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Selling Your Home: Market/Sales Price

Whether you are planning to buy or sell a property it is important to become familiar with the terminology of real estate. In real estate the three terms that are commonly used interchangeably are value, cost, and price. Although, all are concepts relating to value, they are not the same. Let’s begin by differentiating between the terms. Value deals with something that will happen in the future; whereas cost relates to past events, and the amount of money actually paid for the property is the price. Depending on circumstances, the value of a property may be the same, more than, or even less than the price.

Several things determine the value of a property: the degree at which it satisfies a need, ratio of supply to demand, transferability, and whether a perspective buyer with need for the property can financially afford the property. Value is a term, which should be used when speaking of what you think the future benefits will be from the ownership of a particular property. There are several questions that might be asked when trying to assess the value of a property: 1. What is the zoning code? What’s the possibility of it changing in the next 10 years? 2. If the zoning changes, would it impact the use of the property? 3.

What are the plans for the surrounding area (a highway, shopping center, amusement park)? 4. What impact if any do the topography, climate, and location have on the value? 5. Will the value be influenced by the interest rate or property taxes? Market value is the projection of the price the property should bring when the real estate market is competitive and open. Remember – there is a difference in value and price. Market price describes an activity that has occurred and, as stated above, is the amount a buyer actually paid for the property. The price paid for a property is dependent on several things: motivation of the buyer or seller, location of the property, needs of buyer, and price of similar properties. The reason to sell or buy a property is as varied as the seller or buyer and can impact the sales price. If a seller is highly motivated he may be more willing to adjust the price of the property toward what the buyer is asking. Reduction in income, financial inability to pay the mortgage, a change in marital status, too many similar properties for sale, and the desire to be removed from the responsibility of the property are conditions that could motivate a seller to adjust the sales price; thus creating an environment conducive to bargaining for the buyer. However, a less motivated seller may not be willing to negotiate his asking price, which probably is in line with the market value described above—not good for a buyer looking for a deal! A seller’s ideal buyer is a motivated one.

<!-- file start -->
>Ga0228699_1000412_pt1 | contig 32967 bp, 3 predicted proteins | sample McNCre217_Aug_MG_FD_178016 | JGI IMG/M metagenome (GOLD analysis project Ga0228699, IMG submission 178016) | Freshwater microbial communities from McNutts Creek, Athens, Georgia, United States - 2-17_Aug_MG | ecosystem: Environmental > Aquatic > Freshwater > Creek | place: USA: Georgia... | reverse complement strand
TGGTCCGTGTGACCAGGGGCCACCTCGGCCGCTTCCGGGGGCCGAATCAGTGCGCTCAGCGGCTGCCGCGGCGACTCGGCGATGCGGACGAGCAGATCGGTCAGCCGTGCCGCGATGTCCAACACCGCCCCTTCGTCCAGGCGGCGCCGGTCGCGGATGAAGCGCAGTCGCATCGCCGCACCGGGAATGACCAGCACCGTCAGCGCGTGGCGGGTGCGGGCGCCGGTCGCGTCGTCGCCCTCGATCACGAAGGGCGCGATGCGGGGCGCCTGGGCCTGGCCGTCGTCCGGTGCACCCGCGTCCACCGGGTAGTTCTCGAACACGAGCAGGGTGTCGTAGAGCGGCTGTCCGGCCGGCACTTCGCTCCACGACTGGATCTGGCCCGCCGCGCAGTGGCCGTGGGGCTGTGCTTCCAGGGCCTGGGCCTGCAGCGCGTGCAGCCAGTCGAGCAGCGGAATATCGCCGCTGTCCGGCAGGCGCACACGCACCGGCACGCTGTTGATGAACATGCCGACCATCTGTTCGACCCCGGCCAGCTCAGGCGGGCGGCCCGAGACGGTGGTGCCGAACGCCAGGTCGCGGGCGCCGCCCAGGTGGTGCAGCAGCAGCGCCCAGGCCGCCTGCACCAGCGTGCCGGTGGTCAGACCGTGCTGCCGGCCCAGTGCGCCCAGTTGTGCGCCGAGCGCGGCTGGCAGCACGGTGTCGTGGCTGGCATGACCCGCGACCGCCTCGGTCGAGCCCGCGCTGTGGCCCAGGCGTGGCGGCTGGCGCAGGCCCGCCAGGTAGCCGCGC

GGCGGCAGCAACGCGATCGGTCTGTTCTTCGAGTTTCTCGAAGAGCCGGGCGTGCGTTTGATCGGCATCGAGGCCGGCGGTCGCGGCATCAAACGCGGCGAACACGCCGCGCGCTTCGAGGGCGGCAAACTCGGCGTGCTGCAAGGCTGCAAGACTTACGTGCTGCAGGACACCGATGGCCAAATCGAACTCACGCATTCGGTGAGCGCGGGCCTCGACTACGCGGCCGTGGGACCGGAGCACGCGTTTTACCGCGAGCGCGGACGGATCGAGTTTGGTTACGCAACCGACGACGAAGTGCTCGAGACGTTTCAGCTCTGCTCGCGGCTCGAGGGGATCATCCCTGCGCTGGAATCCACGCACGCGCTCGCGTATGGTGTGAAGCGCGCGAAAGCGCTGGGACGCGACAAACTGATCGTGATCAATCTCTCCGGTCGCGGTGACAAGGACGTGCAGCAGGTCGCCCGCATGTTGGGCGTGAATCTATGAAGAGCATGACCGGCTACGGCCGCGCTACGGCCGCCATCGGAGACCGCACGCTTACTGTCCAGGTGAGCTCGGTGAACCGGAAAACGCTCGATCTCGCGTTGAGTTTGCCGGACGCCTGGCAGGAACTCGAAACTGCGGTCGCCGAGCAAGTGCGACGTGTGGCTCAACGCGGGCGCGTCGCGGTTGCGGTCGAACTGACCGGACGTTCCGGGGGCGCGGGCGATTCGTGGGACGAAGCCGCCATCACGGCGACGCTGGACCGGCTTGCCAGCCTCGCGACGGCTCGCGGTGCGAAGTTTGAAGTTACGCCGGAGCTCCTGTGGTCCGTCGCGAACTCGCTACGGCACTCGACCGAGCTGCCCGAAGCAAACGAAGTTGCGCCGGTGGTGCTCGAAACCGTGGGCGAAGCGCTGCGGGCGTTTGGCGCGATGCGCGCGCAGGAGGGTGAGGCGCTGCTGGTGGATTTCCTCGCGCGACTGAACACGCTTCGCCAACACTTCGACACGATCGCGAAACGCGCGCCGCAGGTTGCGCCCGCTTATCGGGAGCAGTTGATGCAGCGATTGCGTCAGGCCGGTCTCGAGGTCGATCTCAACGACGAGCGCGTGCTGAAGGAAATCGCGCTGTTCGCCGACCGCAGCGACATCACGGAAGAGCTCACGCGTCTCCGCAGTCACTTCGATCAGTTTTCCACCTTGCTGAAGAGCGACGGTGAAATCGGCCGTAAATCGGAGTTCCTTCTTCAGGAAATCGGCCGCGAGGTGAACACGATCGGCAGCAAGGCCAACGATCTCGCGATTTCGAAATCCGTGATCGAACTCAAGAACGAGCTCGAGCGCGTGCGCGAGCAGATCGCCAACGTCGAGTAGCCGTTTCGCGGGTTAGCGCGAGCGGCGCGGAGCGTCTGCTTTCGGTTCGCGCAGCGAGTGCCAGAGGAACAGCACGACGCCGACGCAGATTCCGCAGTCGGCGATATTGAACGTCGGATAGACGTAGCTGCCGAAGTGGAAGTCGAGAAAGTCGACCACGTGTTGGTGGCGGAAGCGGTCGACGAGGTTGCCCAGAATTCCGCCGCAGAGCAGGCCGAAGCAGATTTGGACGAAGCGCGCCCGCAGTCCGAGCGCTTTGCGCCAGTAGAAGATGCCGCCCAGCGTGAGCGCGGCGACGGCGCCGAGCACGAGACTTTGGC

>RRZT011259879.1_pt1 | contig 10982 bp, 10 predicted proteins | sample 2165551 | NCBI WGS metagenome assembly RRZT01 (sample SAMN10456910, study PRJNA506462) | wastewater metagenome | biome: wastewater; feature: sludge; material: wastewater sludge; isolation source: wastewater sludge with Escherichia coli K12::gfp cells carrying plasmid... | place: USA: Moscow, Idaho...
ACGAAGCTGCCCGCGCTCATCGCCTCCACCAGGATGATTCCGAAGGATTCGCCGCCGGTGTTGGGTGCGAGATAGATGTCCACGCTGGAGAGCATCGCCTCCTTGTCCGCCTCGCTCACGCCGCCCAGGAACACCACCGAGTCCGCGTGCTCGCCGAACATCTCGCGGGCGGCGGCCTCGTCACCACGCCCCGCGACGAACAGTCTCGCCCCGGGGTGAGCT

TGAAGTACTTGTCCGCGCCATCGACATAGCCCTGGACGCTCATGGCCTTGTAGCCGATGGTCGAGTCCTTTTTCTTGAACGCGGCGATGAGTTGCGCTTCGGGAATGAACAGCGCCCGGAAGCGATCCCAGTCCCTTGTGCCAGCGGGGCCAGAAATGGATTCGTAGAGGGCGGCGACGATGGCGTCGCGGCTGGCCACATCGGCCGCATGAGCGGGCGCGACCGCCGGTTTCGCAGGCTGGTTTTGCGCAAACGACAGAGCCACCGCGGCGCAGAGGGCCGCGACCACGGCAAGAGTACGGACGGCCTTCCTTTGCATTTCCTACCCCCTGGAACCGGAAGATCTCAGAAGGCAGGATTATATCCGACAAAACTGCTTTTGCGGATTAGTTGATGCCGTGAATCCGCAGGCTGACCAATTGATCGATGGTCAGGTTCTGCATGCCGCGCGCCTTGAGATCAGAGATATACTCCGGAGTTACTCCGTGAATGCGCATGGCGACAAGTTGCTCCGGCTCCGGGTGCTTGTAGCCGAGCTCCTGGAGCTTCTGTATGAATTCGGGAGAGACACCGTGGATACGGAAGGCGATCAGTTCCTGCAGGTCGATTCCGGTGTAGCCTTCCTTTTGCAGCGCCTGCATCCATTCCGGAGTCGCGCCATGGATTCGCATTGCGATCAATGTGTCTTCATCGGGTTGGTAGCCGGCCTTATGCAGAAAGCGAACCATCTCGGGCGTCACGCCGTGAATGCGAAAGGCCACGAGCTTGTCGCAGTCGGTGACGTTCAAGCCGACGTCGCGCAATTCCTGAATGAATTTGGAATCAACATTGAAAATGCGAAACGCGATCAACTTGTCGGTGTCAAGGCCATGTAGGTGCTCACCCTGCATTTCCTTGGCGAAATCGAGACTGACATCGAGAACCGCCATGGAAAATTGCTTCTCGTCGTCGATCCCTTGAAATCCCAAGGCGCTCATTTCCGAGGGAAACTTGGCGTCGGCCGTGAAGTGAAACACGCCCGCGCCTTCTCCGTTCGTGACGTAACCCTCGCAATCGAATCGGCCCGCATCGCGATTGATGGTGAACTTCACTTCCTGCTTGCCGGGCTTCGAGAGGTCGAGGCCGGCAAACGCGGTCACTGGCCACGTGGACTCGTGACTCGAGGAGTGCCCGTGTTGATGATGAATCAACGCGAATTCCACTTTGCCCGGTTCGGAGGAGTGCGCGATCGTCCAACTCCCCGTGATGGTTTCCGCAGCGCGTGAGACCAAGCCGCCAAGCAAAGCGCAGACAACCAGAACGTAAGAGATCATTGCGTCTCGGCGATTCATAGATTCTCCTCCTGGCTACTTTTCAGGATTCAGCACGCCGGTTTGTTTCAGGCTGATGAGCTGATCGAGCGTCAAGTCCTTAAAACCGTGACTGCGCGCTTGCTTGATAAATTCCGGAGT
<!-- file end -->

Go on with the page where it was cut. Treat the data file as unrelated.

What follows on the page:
If a buyer, for whatever reason, is determined to purchase a particular property and is financially able, the asking price will be similar to the sales price. A situation such as this can mean little negotiation is needed and we have a satisfied seller. The amount a property sells for has a direct relationship, normally, with the location of the property and how well the location satisfies the needs of the buyer. The more the gap is closed between how well the location of the property addresses the needs of the buyer the greater the chance the sales price will reflect the asking price and market value. A property 20 miles from the closest major highway will not be a good fit for a buyer needing to be in closer proximity to the highway. Before beginning a search for a property a buyer should identify his needs and motivation. By doing this, he positions himself for effective negotiations. The closer the needs of the buyer matches the features of the property to be sold the greater the chance the sales price will reflect the asking price and maybe even the market value. As a seller, to identify serious and motivated buyers prepare a couple questions that will outline the buyer’s needs: 1. What features are you looking for? 2.

What’s the purpose of your move? (This question will help you assess the buyer’s motivation.) 3. When would you like to close? Today with the downsizing of many companies, some homeowners have been forced to file bankruptcy. Bankruptcy influences the price at which houses eventually sell because in calculating the asking price of a property a comparison of the sale prices of similar properties should be made. The sale prices of these homes often are lower than the market value and the asking price. If the home you are preparing to sale or buy is located near surrounding communities with high bankruptcy rates then the sales price will more likely be adjusted closer to those sale prices. Remember: whether buying or selling a home, do not confuse the sales price, which is the actual price a property sells and the market value –merely a projection and may not reflect the selling price. ZZZZZZ .


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